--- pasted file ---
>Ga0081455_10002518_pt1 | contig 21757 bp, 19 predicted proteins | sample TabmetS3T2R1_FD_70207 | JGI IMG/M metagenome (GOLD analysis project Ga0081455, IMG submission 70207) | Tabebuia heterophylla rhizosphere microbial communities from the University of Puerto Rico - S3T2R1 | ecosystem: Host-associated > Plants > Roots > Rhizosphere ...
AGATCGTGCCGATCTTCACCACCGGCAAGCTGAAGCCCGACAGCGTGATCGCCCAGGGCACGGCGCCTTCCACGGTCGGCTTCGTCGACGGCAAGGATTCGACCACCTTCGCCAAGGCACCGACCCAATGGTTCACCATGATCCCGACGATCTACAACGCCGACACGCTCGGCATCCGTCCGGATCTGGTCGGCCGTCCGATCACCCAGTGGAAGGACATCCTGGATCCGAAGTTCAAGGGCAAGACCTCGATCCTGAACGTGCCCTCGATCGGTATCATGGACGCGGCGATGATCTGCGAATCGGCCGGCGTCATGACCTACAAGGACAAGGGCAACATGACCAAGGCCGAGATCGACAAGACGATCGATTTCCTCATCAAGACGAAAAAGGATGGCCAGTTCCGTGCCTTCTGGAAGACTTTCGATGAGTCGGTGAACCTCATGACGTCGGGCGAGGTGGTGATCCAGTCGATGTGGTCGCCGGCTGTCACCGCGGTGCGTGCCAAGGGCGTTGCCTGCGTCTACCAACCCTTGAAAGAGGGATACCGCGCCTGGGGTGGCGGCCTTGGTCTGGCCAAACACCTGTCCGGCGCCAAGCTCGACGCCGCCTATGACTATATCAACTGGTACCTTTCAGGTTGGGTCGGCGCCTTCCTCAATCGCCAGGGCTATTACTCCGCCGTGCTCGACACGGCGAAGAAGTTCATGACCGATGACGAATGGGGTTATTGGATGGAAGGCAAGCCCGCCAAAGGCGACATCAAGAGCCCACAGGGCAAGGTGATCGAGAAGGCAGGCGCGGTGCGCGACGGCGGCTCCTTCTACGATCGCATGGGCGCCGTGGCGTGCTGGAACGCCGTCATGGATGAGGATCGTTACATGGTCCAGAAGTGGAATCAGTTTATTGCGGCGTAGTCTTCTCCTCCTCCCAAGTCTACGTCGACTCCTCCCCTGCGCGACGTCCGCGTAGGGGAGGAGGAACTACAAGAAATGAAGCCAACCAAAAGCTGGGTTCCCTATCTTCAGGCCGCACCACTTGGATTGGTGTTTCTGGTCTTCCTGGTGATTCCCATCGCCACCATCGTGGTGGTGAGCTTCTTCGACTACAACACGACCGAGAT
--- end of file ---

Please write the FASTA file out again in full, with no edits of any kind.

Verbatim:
>Ga0081455_10002518_pt1 | contig 21757 bp, 19 predicted proteins | sample TabmetS3T2R1_FD_70207 | JGI IMG/M metagenome (GOLD analysis project Ga0081455, IMG submission 70207) | Tabebuia heterophylla rhizosphere microbial communities from the University of Puerto Rico - S3T2R1 | ecosystem: Host-associated > Plants > Roots > Rhizosphere ...
AGATCGTGCCGATCTTCACCACCGGCAAGCTGAAGCCCGACAGCGTGATCGCCCAGGGCACGGCGCCTTCCACGGTCGGCTTCGTCGACGGCAAGGATTCGACCACCTTCGCCAAGGCACCGACCCAATGGTTCACCATGATCCCGACGATCTACAACGCCGACACGCTCGGCATCCGTCCGGATCTGGTCGGCCGTCCGATCACCCAGTGGAAGGACATCCTGGATCCGAAGTTCAAGGGCAAGACCTCGATCCTGAACGTGCCCTCGATCGGTATCATGGACGCGGCGATGATCTGCGAATCGGCCGGCGTCATGACCTACAAGGACAAGGGCAACATGACCAAGGCCGAGATCGACAAGACGATCGATTTCCTCATCAAGACGAAAAAGGATGGCCAGTTCCGTGCCTTCTGGAAGACTTTCGATGAGTCGGTGAACCTCATGACGTCGGGCGAGGTGGTGATCCAGTCGATGTGGTCGCCGGCTGTCACCGCGGTGCGTGCCAAGGGCGTTGCCTGCGTCTACCAACCCTTGAAAGAGGGATACCGCGCCTGGGGTGGCGGCCTTGGTCTGGCCAAACACCTGTCCGGCGCCAAGCTCGACGCCGCCTATGACTATATCAACTGGTACCTTTCAGGTTGGGTCGGCGCCTTCCTCAATCGCCAGGGCTATTACTCCGCCGTGCTCGACACGGCGAAGAAGTTCATGACCGATGACGAATGGGGTTATTGGATGGAAGGCAAGCCCGCCAAAGGCGACATCAAGAGCCCACAGGGCAAGGTGATCGAGAAGGCAGGCGCGGTGCGCGACGGCGGCTCCTTCTACGATCGCATGGGCGCCGTGGCGTGCTGGAACGCCGTCATGGATGAGGATCGTTACATGGTCCAGAAGTGGAATCAGTTTATTGCGGCGTAGTCTTCTCCTCCTCCCAAGTCTACGTCGACTCCTCCCCTGCGCGACGTCCGCGTAGGGGAGGAGGAACTACAAGAAATGAAGCCAACCAAAAGCTGGGTTCCCTATCTTCAGGCCGCACCACTTGGATTGGTGTTTCTGGTCTTCCTGGTGATTCCCATCGCCACCATCGTGGTGGTGAGCTTCTTCGACTACAACACGACCGAGAT